The American Journal of International Law
American Society of International Law, 1910 - Electronic journals
The American Journal of International Law has been published quarterly since 1907 and is considered the premier English-language scholarly journal in its field. It features scholarly articles and editorials, notes and comment by preeminent scholars on developments in international law and international relations, and reviews of contemporary developments. The Journal contains summaries of decisions by national and international courts and arbitral and other tribunals, and of contemporary U.S. practice in international law. Each issue lists recent publications in English and other languages, many of which are reviewed in depth. Throughout its history, and particularly during first sixty years, the Journal has published full-text primary materials of particular importance in the field of international law. The contents of the current issue of the Journal are available on the ASIL web site.
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administration admiralty adopted air-ship amendment American apply appointed Argentine Article Assiento Aust Australia authority belligerent blockade boundary Britain British Canada Canal capture citizens civil claim colonies commerce commission Conference Congress Constitution consular convention Council court of arbitration declaration Declaration of London delegates dipl diplomatic domicile duties effect English established fact federal force foreign France French granted Hague Hague Peace Conferences Hay-Pauncefote Treaty held high seas interest international law International Prize Court island James Brown Scott jurisdiction justice land legislation Liberia limited maritime matter ment Minister nations navigation neutral Norway opinion Paris parliament parties patents peace persons port Portugal possession President principle provinces question ratification recognized regard regulations relations Republics respect rivers rule Secretary Senate ship South Africa sovereign sovereignty Spain statute Supreme Court Sweden territory tion treaty tribunal Union United Venezuela vessel waters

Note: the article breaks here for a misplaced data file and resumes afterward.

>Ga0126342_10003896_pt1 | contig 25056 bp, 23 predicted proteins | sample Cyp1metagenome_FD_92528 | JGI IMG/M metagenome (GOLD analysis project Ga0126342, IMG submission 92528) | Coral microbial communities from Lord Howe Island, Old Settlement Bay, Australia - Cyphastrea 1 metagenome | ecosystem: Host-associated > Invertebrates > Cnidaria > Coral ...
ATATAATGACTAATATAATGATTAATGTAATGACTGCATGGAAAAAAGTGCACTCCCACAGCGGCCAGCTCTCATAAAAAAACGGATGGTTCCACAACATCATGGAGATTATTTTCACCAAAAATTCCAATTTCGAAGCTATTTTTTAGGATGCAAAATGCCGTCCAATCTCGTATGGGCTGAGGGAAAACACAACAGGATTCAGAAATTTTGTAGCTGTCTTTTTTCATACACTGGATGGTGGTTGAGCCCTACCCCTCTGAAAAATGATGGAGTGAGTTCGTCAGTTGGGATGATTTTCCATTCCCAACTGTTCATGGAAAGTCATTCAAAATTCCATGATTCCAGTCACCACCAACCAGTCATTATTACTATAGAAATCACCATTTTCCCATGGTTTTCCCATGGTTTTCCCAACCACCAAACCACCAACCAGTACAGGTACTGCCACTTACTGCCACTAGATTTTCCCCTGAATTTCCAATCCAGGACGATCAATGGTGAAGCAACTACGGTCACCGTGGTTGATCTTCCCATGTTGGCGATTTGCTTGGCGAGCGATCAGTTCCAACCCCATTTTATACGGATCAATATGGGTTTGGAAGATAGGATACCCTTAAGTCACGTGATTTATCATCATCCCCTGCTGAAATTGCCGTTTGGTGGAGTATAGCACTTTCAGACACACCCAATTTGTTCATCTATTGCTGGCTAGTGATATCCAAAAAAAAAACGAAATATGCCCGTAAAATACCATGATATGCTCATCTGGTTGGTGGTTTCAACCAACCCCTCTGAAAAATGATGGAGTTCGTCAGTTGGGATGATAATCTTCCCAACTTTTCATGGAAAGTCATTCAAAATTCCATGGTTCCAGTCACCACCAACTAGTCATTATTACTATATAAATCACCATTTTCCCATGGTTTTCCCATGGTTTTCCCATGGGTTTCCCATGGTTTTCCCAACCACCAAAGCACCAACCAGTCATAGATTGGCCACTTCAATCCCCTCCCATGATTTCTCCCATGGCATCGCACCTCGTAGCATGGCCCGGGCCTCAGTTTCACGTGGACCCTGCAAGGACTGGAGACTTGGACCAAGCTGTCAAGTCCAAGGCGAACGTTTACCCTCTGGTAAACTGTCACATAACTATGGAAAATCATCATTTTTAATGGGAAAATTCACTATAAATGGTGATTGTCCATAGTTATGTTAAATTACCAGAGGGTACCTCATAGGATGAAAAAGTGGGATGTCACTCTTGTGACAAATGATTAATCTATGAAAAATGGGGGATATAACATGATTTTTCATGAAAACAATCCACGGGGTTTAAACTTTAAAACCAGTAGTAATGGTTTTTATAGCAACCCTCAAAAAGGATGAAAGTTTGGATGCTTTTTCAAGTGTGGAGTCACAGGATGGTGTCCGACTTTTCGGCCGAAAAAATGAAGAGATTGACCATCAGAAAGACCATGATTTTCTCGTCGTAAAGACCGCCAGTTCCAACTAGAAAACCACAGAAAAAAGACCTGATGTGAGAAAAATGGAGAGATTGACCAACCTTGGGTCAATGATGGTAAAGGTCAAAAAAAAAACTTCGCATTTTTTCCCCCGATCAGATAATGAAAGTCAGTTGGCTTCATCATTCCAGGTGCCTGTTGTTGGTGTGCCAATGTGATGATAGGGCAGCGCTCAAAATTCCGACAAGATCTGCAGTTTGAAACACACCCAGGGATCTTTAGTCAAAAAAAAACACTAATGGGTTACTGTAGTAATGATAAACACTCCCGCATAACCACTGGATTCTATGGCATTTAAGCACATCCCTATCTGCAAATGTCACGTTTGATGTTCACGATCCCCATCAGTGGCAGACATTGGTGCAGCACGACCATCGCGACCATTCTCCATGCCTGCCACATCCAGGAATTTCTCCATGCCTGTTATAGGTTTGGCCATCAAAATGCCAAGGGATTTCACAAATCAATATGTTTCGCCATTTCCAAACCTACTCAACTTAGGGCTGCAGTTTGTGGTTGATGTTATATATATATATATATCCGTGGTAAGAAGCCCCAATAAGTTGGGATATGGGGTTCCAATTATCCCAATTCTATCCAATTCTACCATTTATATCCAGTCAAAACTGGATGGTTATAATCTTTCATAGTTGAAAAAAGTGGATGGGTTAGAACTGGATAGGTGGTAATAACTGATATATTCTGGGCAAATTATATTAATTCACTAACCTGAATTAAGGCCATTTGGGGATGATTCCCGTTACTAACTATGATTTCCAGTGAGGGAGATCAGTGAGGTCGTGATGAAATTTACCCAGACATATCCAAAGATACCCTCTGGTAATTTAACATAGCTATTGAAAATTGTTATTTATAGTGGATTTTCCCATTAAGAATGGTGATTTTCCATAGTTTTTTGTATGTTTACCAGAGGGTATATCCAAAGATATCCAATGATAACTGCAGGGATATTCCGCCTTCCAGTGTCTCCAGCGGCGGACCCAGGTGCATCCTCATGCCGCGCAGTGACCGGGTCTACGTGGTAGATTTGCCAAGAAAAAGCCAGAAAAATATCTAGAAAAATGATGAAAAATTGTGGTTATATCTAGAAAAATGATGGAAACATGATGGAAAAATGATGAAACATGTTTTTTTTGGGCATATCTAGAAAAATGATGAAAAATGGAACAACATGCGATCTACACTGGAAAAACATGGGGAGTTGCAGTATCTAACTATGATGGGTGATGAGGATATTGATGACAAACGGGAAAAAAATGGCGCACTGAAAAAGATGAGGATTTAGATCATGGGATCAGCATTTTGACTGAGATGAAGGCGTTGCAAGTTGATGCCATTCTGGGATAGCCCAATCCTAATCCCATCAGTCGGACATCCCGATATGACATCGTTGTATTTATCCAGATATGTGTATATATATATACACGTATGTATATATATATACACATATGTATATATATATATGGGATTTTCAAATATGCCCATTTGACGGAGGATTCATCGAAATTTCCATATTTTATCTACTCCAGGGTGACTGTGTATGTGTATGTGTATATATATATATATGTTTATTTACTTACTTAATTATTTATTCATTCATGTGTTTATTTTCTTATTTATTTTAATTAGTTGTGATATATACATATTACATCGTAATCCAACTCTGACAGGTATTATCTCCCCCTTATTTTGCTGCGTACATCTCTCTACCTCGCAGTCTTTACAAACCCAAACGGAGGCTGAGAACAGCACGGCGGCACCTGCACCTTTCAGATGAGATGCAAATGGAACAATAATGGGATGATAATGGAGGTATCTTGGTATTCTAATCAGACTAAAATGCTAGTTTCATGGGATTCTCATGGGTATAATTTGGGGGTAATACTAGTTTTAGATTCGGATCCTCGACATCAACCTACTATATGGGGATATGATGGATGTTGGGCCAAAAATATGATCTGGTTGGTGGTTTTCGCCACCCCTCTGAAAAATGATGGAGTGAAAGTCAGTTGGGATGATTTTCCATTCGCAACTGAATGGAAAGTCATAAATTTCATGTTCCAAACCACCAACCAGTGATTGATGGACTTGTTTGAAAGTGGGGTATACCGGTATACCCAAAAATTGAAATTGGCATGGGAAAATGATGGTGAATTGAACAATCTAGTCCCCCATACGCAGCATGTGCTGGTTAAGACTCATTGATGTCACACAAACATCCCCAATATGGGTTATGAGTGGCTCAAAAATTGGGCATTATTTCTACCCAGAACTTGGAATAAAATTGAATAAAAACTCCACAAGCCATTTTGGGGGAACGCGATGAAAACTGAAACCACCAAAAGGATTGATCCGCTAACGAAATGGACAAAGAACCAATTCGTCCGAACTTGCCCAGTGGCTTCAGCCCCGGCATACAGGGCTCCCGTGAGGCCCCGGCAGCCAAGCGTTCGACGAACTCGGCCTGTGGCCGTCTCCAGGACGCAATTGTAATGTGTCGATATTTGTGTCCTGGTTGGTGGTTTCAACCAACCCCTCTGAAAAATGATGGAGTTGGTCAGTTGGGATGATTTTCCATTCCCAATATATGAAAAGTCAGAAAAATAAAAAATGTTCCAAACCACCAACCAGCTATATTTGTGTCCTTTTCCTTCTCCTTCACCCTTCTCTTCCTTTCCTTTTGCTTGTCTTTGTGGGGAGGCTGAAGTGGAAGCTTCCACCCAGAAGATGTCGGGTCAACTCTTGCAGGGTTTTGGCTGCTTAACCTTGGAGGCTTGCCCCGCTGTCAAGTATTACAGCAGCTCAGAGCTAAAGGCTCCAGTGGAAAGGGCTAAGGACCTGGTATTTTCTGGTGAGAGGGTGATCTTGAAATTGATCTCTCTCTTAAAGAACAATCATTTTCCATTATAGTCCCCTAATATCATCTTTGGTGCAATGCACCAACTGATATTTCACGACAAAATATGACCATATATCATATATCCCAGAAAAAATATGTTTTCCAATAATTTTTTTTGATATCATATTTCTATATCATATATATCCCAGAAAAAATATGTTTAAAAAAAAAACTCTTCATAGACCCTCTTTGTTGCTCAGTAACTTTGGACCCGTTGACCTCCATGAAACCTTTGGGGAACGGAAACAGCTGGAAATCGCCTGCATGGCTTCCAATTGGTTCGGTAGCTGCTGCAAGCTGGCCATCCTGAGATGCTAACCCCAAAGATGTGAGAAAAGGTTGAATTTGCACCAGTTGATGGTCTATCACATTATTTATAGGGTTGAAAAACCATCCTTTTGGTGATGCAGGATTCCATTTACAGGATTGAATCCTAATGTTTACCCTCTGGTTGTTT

Page 925 - Life ! we've been long together Through pleasant and through cloudy weather; 'Tis hard. to part when friends are dear — Perhaps 'twill cost a sigh, a tear; — Then steal away, give little warning, Choose thine own time; Say not Good Night, — but in some brighter clime Bid me Good Morning.
Page 108 - For I dipt into the future, far as human eye could see — Saw the Vision of the world, and all the wonder that would be ; Saw the heavens...
Page 429 - ... upon such evidence of criminality as, according to the laws of the place where the fugitive or person so charged shall be found, would justify his apprehension and commitment for trial if the crime or offence had there been committed...
Page 953 - Labrador, so long as the same shall remain unsettled but so soon as the same or either of them shall be settled, it shall not be lawful for the said Fishermen to dry or cure Fish at such Settlement, without a previous Agreement for that purpose with the Inhabitants, Proprietors or Possessors of the Ground.
Page 315 - II which the United States would possess and exercise if it were the sovereign of the territory within which said lands and waters are located to the entire exclusion of the exercise by the Republic of Panama of any such sovereign rights, power or authority.
Page 314 - The Republic of Panama further grants to the United States in perpetuity the use, occupation and control...
Page 165 - Convention for the adaptation to maritime warfare of the principles of the Geneva Convention of August 22, 1864.
Page 960 - Parties, that the inhabitants of the said United States shall have, for ever, in common with the subjects of His Britannic Majesty, the liberty to take fish of every kind...
Page 321 - The canal shall be free and open to the vessels of commerce and of war of all nations observing these Rules, on terms of entire equality, so that there shall be no discrimination against any such nation, or its citizens or subjects, in respect of the conditions or charges of traffic, or otherwise. Such conditions and charges of traffic shall be just and equitable.